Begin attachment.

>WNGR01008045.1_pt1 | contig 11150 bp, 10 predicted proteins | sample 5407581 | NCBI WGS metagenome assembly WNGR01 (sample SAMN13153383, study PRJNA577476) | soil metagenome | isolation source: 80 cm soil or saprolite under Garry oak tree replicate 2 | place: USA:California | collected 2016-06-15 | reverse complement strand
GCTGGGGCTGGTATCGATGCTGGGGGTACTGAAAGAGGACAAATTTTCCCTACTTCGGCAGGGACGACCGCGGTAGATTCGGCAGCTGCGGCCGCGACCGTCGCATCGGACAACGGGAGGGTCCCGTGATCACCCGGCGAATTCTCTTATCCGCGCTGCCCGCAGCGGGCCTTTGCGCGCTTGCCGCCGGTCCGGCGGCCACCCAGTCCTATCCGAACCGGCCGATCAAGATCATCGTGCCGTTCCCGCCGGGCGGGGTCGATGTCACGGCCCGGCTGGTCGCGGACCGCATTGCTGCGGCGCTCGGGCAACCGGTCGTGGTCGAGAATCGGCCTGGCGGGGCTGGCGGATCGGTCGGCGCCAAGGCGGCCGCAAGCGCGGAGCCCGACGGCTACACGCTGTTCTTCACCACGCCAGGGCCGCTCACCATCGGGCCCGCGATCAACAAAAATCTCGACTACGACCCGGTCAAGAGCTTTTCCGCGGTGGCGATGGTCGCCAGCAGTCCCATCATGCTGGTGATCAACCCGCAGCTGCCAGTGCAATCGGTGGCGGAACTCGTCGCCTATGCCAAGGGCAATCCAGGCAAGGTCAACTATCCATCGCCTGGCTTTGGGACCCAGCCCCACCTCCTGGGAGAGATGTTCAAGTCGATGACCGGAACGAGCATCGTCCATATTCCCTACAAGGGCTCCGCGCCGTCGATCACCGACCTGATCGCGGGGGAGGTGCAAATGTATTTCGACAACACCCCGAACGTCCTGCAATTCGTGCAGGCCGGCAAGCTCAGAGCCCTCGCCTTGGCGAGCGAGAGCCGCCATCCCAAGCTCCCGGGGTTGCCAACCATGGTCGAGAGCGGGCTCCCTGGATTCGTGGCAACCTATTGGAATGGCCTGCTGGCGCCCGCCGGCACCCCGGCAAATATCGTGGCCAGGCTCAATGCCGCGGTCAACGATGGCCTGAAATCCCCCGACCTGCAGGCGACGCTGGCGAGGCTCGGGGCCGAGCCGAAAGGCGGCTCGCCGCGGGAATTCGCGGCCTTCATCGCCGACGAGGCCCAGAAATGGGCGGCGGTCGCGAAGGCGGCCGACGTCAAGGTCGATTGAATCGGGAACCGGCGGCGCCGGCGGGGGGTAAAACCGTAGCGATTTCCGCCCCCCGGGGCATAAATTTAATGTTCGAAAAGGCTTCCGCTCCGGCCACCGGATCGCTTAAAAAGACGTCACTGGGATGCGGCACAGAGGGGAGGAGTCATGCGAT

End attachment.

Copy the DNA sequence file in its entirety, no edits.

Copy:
>WNGR01008045.1_pt1 | contig 11150 bp, 10 predicted proteins | sample 5407581 | NCBI WGS metagenome assembly WNGR01 (sample SAMN13153383, study PRJNA577476) | soil metagenome | isolation source: 80 cm soil or saprolite under Garry oak tree replicate 2 | place: USA:California | collected 2016-06-15 | reverse complement strand
GCTGGGGCTGGTATCGATGCTGGGGGTACTGAAAGAGGACAAATTTTCCCTACTTCGGCAGGGACGACCGCGGTAGATTCGGCAGCTGCGGCCGCGACCGTCGCATCGGACAACGGGAGGGTCCCGTGATCACCCGGCGAATTCTCTTATCCGCGCTGCCCGCAGCGGGCCTTTGCGCGCTTGCCGCCGGTCCGGCGGCCACCCAGTCCTATCCGAACCGGCCGATCAAGATCATCGTGCCGTTCCCGCCGGGCGGGGTCGATGTCACGGCCCGGCTGGTCGCGGACCGCATTGCTGCGGCGCTCGGGCAACCGGTCGTGGTCGAGAATCGGCCTGGCGGGGCTGGCGGATCGGTCGGCGCCAAGGCGGCCGCAAGCGCGGAGCCCGACGGCTACACGCTGTTCTTCACCACGCCAGGGCCGCTCACCATCGGGCCCGCGATCAACAAAAATCTCGACTACGACCCGGTCAAGAGCTTTTCCGCGGTGGCGATGGTCGCCAGCAGTCCCATCATGCTGGTGATCAACCCGCAGCTGCCAGTGCAATCGGTGGCGGAACTCGTCGCCTATGCCAAGGGCAATCCAGGCAAGGTCAACTATCCATCGCCTGGCTTTGGGACCCAGCCCCACCTCCTGGGAGAGATGTTCAAGTCGATGACCGGAACGAGCATCGTCCATATTCCCTACAAGGGCTCCGCGCCGTCGATCACCGACCTGATCGCGGGGGAGGTGCAAATGTATTTCGACAACACCCCGAACGTCCTGCAATTCGTGCAGGCCGGCAAGCTCAGAGCCCTCGCCTTGGCGAGCGAGAGCCGCCATCCCAAGCTCCCGGGGTTGCCAACCATGGTCGAGAGCGGGCTCCCTGGATTCGTGGCAACCTATTGGAATGGCCTGCTGGCGCCCGCCGGCACCCCGGCAAATATCGTGGCCAGGCTCAATGCCGCGGTCAACGATGGCCTGAAATCCCCCGACCTGCAGGCGACGCTGGCGAGGCTCGGGGCCGAGCCGAAAGGCGGCTCGCCGCGGGAATTCGCGGCCTTCATCGCCGACGAGGCCCAGAAATGGGCGGCGGTCGCGAAGGCGGCCGACGTCAAGGTCGATTGAATCGGGAACCGGCGGCGCCGGCGGGGGGTAAAACCGTAGCGATTTCCGCCCCCCGGGGCATAAATTTAATGTTCGAAAAGGCTTCCGCTCCGGCCACCGGATCGCTTAAAAAGACGTCACTGGGATGCGGCACAGAGGGGAGGAGTCATGCGAT